NEW DELHI: Vertex Ventures, a member of Singapore government’s investment company Temasek Holdings, is set to close fundraising for its next fund focused on Southeast Asia, including India, with a target size of $150-180 million.
Temasek, which has cumulative committed capital in excess of $2.5 billion, has already started making investments from this fund, a person familiar with the matter said on condition of anonymity.
In response to ET’s queries, Vertex Ventures said that it is currently in its silent period and will not be able to comment on the development.
The new fund will engage in Series A investments ranging from $3 million to $5 million. It comes at a time when the focus has shifted to enterprise technology as the most important sector given that consumer internet has fallen out of favour.
The company’s previous Southeast Asia-focused fund, which has been completely deployed now, had a heavy exposure to consumer internet with four such companies in its India portfolio — FirstCry, Yatra, HouseJoy and GreenDust.
“The fund’s focus has always been twofold, consumer and enterprise tech, and both these have to have a strong equalisation in terms of allotment. However, at the moment, the focus has shifted to enterprise technology where there are a lot more very good opportunities than on the consumer side,” said the person cited earlier.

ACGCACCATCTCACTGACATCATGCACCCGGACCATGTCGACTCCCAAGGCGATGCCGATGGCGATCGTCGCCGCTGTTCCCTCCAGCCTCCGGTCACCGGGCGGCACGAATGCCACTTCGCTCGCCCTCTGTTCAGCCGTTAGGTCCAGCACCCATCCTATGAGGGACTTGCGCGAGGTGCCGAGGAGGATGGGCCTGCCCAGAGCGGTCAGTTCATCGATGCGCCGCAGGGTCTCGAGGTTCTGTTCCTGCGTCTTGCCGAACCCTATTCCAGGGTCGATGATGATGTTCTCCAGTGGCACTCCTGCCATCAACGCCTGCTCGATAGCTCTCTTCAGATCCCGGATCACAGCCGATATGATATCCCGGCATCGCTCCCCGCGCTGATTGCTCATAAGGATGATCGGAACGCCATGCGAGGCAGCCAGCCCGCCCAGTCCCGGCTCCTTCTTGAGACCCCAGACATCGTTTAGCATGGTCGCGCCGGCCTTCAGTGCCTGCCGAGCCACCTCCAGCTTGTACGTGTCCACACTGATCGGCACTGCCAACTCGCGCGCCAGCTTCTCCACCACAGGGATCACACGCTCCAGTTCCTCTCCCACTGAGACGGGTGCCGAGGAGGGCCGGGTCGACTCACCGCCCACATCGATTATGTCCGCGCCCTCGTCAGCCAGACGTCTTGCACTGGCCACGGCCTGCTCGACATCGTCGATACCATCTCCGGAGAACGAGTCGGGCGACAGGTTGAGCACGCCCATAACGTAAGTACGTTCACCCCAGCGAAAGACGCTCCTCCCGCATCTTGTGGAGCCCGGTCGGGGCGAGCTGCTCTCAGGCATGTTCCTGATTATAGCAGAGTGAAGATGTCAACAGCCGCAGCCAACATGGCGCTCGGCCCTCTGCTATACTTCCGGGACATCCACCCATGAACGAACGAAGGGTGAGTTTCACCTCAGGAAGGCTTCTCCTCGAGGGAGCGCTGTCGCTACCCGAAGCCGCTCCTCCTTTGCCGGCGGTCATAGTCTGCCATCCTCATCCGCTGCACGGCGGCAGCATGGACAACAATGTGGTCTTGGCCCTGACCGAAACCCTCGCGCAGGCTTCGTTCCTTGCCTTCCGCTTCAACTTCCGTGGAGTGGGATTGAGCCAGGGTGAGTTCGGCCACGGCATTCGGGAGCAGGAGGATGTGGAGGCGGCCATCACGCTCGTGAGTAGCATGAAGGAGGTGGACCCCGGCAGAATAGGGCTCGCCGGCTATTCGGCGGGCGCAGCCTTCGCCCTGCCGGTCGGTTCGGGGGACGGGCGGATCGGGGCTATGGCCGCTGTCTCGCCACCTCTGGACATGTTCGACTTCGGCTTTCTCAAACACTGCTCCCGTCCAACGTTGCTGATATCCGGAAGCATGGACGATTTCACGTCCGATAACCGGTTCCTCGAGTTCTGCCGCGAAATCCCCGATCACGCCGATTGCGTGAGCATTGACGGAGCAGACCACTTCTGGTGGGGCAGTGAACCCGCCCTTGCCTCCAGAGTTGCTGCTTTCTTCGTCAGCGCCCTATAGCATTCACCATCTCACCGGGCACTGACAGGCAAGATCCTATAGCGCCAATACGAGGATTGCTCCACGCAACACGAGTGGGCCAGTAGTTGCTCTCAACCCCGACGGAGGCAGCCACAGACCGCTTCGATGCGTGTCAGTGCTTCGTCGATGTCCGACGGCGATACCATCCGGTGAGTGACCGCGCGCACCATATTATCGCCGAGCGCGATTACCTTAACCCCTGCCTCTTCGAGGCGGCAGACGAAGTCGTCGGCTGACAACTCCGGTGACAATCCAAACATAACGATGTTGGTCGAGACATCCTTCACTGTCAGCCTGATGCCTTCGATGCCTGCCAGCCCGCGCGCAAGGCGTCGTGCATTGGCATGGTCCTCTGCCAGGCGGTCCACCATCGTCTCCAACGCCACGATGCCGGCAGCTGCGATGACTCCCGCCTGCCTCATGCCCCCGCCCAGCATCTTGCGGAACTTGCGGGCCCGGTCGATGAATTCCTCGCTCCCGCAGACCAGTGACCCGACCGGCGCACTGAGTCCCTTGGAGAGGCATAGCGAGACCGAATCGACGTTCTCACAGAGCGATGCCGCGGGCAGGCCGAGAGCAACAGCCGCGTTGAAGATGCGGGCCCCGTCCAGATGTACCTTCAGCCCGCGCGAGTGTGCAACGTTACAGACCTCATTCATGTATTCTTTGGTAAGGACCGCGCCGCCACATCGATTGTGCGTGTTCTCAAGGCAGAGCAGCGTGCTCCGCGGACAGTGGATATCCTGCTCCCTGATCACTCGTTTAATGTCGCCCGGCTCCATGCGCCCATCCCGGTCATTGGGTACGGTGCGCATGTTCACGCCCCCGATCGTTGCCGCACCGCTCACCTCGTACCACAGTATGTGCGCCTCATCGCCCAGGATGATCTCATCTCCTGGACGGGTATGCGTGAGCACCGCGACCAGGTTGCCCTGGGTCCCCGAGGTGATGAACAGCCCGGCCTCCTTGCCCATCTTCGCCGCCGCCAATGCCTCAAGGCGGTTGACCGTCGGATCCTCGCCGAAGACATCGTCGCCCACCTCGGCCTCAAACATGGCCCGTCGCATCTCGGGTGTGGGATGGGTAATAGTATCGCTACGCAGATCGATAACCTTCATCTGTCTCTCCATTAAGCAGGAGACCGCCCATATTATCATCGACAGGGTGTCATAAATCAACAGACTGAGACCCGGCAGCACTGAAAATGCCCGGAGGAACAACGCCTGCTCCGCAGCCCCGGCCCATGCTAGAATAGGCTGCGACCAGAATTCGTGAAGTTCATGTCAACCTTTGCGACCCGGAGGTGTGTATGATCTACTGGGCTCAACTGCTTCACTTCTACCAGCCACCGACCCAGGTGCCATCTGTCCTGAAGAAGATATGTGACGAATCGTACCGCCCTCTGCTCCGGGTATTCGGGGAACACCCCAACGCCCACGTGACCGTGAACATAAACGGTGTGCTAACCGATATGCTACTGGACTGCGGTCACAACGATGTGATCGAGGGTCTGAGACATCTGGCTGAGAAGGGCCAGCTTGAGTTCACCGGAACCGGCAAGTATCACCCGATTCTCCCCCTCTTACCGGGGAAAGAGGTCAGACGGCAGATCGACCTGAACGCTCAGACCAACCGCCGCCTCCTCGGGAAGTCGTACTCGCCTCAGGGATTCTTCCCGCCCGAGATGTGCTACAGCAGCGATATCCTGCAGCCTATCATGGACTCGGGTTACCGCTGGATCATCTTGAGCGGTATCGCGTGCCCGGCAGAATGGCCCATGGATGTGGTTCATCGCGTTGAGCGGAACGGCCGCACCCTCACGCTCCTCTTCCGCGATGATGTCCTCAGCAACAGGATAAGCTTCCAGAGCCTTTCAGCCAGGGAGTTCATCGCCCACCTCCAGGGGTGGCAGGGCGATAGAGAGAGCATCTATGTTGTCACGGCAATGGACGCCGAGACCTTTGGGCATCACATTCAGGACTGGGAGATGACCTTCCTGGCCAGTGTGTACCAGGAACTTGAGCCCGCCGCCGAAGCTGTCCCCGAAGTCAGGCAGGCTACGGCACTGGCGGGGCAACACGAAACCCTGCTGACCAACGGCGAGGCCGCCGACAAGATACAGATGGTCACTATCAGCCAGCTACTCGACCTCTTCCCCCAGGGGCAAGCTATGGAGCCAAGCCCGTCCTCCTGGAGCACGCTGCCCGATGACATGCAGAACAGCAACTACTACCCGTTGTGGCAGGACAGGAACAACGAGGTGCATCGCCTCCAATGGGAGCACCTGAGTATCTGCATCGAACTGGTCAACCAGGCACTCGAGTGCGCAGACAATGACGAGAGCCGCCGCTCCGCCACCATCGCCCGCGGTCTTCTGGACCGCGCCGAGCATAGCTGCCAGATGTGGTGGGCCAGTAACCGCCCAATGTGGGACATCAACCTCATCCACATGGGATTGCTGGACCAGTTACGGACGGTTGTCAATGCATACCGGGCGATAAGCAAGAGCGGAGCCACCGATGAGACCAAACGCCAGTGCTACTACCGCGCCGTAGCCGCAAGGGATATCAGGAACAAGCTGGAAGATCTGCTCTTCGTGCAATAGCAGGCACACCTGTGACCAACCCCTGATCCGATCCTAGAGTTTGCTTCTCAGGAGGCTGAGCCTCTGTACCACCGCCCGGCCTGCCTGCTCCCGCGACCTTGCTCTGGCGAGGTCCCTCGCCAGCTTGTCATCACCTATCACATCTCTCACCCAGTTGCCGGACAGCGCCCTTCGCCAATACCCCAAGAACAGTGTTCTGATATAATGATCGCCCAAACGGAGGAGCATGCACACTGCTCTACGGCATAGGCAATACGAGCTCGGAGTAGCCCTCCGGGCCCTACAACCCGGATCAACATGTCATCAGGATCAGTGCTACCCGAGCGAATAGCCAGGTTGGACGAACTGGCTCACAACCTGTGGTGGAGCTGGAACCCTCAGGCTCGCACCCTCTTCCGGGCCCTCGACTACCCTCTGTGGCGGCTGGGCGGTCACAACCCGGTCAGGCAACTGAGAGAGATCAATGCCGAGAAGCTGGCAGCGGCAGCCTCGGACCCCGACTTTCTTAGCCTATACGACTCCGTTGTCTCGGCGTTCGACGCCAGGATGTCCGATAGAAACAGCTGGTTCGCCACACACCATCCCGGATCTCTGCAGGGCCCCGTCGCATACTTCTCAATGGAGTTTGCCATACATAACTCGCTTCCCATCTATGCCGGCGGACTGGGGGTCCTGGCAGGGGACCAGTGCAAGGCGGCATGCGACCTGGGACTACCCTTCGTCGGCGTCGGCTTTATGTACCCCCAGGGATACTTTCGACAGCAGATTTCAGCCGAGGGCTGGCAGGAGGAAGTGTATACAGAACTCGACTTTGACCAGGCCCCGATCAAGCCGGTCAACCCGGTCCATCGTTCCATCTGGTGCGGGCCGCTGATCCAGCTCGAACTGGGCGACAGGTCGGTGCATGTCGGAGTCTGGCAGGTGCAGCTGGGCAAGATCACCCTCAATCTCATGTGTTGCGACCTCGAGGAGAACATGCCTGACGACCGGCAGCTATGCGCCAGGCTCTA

In the past one year since the fund’s two-member India team, headed by Ben Mathias, has been in place, the fund has been more focused on enterprise technology than on any other sector including consumer internet, said the person.
The fund’s recent investments reflect this shift. Last month, Vertex Ventures along with Lumis Partners and Big Data focussed fund, The Hive, led a $7.5 million round in industrial internet of things startup Flutura Business Solutions. Late last year, Vertex Ventures had led a $6 million round in software as a service-based customer experience management platform CloudCherry along with other investors, Cisco Investments and IDG Ventures India.
The firm is also exploring investments in fintech and deep technology, although it believes scalable investment bets are hard to find in India.
“There is lot of noise around chat bots and machine learning and stuff, but in reality there are very few applications wherein these technologies are getting deployed today. Businesses here won’t have a scalable model in the near term,” said the person.